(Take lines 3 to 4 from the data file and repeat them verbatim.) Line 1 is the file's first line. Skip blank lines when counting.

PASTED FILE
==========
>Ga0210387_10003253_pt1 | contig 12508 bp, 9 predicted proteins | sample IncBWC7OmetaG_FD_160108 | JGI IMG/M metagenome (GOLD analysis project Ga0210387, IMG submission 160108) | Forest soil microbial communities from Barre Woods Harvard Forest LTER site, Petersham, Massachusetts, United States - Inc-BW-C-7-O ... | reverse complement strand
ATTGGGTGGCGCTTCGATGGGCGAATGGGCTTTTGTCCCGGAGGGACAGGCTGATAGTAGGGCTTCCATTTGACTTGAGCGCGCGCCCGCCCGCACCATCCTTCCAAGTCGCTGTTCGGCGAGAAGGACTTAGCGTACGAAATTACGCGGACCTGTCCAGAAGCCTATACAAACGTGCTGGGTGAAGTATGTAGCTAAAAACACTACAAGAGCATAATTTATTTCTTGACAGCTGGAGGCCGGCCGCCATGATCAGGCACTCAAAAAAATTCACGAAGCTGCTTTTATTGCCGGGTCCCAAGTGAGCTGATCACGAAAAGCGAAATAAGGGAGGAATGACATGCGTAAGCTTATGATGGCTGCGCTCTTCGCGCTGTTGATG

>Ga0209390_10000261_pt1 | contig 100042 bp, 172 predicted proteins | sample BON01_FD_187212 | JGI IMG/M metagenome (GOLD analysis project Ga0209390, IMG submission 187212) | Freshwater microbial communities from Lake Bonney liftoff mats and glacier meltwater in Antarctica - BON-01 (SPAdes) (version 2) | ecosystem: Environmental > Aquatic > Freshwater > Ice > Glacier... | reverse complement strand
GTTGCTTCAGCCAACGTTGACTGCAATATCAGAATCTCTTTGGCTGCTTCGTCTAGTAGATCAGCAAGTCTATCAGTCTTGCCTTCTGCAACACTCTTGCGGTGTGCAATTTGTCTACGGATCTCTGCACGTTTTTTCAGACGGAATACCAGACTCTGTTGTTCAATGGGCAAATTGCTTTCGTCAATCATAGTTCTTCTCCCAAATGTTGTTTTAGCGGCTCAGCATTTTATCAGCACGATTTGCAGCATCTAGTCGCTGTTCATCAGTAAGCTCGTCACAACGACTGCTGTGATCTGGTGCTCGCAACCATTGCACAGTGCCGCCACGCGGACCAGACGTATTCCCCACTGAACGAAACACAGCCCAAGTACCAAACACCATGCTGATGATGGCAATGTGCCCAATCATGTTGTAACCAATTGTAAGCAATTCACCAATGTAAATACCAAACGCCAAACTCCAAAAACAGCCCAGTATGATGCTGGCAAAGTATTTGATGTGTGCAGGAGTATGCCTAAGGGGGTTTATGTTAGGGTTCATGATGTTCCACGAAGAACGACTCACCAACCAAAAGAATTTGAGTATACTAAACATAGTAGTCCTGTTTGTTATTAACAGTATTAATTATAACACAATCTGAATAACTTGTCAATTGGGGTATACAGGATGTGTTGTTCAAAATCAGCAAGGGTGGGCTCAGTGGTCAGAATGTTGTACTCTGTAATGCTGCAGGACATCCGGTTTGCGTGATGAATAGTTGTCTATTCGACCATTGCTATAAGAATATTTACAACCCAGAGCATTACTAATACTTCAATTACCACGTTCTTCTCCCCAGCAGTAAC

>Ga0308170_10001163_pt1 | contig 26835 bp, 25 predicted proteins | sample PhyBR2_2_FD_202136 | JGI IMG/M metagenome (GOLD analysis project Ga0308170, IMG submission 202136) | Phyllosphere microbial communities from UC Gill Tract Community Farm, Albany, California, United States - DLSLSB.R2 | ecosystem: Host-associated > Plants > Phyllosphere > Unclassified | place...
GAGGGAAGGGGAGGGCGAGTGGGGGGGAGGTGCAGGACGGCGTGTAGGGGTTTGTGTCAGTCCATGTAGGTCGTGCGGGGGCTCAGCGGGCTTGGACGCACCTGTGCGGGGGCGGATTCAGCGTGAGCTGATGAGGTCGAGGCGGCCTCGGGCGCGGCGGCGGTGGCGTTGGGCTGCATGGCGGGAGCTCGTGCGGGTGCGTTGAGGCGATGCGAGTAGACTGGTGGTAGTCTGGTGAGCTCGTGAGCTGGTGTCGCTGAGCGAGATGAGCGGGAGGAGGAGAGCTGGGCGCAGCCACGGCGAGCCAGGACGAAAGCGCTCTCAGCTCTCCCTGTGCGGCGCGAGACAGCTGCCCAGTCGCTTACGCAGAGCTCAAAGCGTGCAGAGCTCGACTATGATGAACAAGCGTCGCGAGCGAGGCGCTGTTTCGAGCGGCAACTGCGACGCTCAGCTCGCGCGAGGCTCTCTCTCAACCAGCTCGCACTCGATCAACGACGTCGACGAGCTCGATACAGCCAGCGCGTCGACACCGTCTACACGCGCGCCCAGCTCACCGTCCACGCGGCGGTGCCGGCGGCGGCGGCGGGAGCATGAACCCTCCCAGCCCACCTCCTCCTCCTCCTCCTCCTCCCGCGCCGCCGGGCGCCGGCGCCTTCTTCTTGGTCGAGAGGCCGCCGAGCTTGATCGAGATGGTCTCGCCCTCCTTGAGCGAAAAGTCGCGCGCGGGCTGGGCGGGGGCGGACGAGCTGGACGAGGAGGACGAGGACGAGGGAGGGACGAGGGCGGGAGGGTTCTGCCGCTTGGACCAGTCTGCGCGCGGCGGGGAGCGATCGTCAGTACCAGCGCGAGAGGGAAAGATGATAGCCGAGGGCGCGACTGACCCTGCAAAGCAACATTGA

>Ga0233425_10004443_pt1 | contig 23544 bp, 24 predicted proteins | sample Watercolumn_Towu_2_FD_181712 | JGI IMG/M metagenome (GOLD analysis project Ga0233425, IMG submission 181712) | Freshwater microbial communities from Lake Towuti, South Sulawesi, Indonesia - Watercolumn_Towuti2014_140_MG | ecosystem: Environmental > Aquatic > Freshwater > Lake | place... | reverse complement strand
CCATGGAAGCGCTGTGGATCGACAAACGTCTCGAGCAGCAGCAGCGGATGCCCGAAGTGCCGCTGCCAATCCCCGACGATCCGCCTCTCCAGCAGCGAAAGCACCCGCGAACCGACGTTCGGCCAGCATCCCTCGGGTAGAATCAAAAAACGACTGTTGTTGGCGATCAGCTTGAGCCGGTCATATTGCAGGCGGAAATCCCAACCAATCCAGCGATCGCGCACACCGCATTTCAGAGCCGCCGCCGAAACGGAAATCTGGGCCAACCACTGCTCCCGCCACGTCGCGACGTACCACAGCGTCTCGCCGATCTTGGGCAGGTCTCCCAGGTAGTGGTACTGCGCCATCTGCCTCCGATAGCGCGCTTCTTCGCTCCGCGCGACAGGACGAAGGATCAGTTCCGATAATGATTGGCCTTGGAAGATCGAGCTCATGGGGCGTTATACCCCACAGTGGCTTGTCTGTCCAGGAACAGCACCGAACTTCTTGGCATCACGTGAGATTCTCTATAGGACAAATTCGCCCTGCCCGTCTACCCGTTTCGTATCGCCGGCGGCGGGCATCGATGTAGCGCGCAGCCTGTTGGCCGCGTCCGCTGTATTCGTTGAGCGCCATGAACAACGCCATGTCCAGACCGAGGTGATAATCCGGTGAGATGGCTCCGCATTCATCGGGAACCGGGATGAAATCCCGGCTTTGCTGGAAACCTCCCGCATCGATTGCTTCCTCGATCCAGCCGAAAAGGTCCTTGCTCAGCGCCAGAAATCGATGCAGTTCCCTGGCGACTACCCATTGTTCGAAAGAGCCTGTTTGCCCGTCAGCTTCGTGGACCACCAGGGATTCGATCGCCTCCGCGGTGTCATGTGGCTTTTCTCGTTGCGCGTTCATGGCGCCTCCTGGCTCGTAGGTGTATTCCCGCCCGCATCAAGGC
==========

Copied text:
>Ga0209390_10000261_pt1 | contig 100042 bp, 172 predicted proteins | sample BON01_FD_187212 | JGI IMG/M metagenome (GOLD analysis project Ga0209390, IMG submission 187212) | Freshwater microbial communities from Lake Bonney liftoff mats and glacier meltwater in Antarctica - BON-01 (SPAdes) (version 2) | ecosystem: Environmental > Aquatic > Freshwater > Ice > Glacier... | reverse complement strand
GTTGCTTCAGCCAACGTTGACTGCAATATCAGAATCTCTTTGGCTGCTTCGTCTAGTAGATCAGCAAGTCTATCAGTCTTGCCTTCTGCAACACTCTTGCGGTGTGCAATTTGTCTACGGATCTCTGCACGTTTTTTCAGACGGAATACCAGACTCTGTTGTTCAATGGGCAAATTGCTTTCGTCAATCATAGTTCTTCTCCCAAATGTTGTTTTAGCGGCTCAGCATTTTATCAGCACGATTTGCAGCATCTAGTCGCTGTTCATCAGTAAGCTCGTCACAACGACTGCTGTGATCTGGTGCTCGCAACCATTGCACAGTGCCGCCACGCGGACCAGACGTATTCCCCACTGAACGAAACACAGCCCAAGTACCAAACACCATGCTGATGATGGCAATGTGCCCAATCATGTTGTAACCAATTGTAAGCAATTCACCAATGTAAATACCAAACGCCAAACTCCAAAAACAGCCCAGTATGATGCTGGCAAAGTATTTGATGTGTGCAGGAGTATGCCTAAGGGGGTTTATGTTAGGGTTCATGATGTTCCACGAAGAACGACTCACCAACCAAAAGAATTTGAGTATACTAAACATAGTAGTCCTGTTTGTTATTAACAGTATTAATTATAACACAATCTGAATAACTTGTCAATTGGGGTATACAGGATGTGTTGTTCAAAATCAGCAAGGGTGGGCTCAGTGGTCAGAATGTTGTACTCTGTAATGCTGCAGGACATCCGGTTTGCGTGATGAATAGTTGTCTATTCGACCATTGCTATAAGAATATTTACAACCCAGAGCATTACTAATACTTCAATTACCACGTTCTTCTCCCCAGCAGTAAC